The Legislature of the state of Nebraska passed an act, which was approved by the Governor April 5, 1907, requiring all express companies doing business within the state, within 30 days after the passage and approval of the act, to file with the railway commission a schedule of rates and classifications charged for the transportation of money or merchandise within this state by such company which was in force the 1st of January, 1907. The act further prohibited express companies from charging and receiving for the transportation of merchandise within the state of Nebraska any sum exceeding 75 per cent. of the rate as shown in such schedule, until the railway commission shall have provided a greater rate. The act provided that it should take effect on and after its passage and approval; but the act did not, even in its title, or in the body, or anywhere, recite that any emergency existed. Section 24, art. 3, of the Nebraska Constitution provides :

"No act shall take effect until three calendar months after the adjournment of the session at which it passed, unless in case of emergency, to be expressed in the preamble or body of the act, the Legislature shall, by a vote of twothirds of all the members elected to each house, otherwise direct."

The Legislature having adjourned on the 5th day of April, 1907, the act without an emergency provision would not take effect until July 5, 1907.

On July 5, 1907, the state of Nebraska, by William T. Thompson, its Attorney General, instituted an original proceeding in the Supreme Court of the state against the said Adams Express Company, setting forth the passage of the act and all of its provisions, and alleged that the defendant, Adams Express Company, was violating the act and would continue to violate the act unless restrained by the judgment of • the court. The defendant express company filed in the Supreme Court of the state a petition for removal of the cause into this court; said petition being accompanied by the required bond, which bond, with the sureties, was approved by said court.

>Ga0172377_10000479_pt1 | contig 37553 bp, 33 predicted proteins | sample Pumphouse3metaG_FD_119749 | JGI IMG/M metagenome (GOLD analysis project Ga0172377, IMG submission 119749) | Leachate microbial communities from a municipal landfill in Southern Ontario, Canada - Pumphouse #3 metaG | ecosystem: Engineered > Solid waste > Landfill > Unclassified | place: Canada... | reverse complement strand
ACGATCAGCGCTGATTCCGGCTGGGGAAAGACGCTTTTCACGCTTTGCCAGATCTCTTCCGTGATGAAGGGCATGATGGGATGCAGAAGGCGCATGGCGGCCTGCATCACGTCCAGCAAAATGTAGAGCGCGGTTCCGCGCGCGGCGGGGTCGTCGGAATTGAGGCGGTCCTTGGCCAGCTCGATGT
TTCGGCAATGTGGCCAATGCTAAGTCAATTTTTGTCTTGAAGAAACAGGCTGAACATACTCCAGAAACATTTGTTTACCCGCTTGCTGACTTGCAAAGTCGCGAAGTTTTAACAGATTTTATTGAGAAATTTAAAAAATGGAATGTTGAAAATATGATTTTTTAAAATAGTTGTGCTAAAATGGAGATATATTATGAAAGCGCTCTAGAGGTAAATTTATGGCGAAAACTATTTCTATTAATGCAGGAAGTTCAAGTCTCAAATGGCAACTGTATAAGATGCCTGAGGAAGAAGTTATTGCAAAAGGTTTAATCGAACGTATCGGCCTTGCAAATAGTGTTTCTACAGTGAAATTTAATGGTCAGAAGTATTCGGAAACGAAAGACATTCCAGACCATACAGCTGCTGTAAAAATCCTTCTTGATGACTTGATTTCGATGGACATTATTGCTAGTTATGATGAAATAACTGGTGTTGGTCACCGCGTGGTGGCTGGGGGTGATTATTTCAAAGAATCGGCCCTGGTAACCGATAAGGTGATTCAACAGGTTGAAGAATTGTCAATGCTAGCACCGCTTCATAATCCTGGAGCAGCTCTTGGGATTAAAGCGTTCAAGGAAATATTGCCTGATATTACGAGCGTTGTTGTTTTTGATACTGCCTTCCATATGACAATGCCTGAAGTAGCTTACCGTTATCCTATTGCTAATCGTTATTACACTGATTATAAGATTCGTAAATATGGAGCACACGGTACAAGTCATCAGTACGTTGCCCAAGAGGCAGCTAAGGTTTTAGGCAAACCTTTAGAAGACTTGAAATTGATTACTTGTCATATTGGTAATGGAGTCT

Subsequently, and on July 10, 1907, the plaintiff herein instituted this proceeding, alleging that the legislative enactment referred to, if enforced, will violate the fourteenth amendment to the Constitution of the United States, in that it will deprive the plaintiff of its property without due process of law, alleging 75 per cent. of the rate as shown by their schedule to be in force on January 1, 1907, would require the express company to do business within the state of Nebraska at a loss -in other words, that the earnings and income of the company, based on the business for the year 1906, at 75 per cent. of the charges, would not equal the expenses of conducting the business—and asked that the defendants be enjoined from in any manner seeking to enforce said legislative enactment, and for a temporary order of injunction pending the final hearing. The defendants have each filed an affidavit showing in substance that they have not taken any steps, have not threatened to take any steps, and do not contemplate taking any steps, seeking to enforce any of the penal provisions of the statute, or to enforce the statute in any manner, excepting the suit brought by the state in its Supreme Court for the purpose of testing the validity of said enactment, and that they do not contemplate the enforcement of any of its provisions until after such question can be determined; that said action was brought in the Supreme Court of the state promptly for the purpose of having a speedy determination of the question.

That this court has jurisdiction to enjoin the defendants, members of the state railway commission, and the Attorney General, from taking any steps to enforce a statute, the enforcement of which would result in depriving plaintiff of its property without due process of law, has so often been determined by the Supreme Court of the United States that it is no longer an open or debatable question. That the allegations of the plaintiff's bill show that the enforcement of the statute in question would deprive it of its property without due process of law is clear and unquestioned; but this alone does not entitle plaintiff to a temporary order of injunction. As said by the Circuit Court of Appeals in the case of Stevens et al. v. Missouri, K. & T. Ry. Co. et al., 106 Fed. 771, 45 C. C. A. 611 :

“The prerequisites to the allowance of a preliminary injunction are that the complainant must generally present a clear title, or one free from reasonable doubt, and set forth acts done or threatened by defendant which will seriously or irreparably injure his rights under such title, unless restrained.”

The single question presented in this case is whether or not, under the facts set forth, plaintiff has shown such acts done or threatened by defendants, which will seriously or irreparably injure it in its rights, pending the final hearing and determination of the case, unless aided by a temporary restraining order.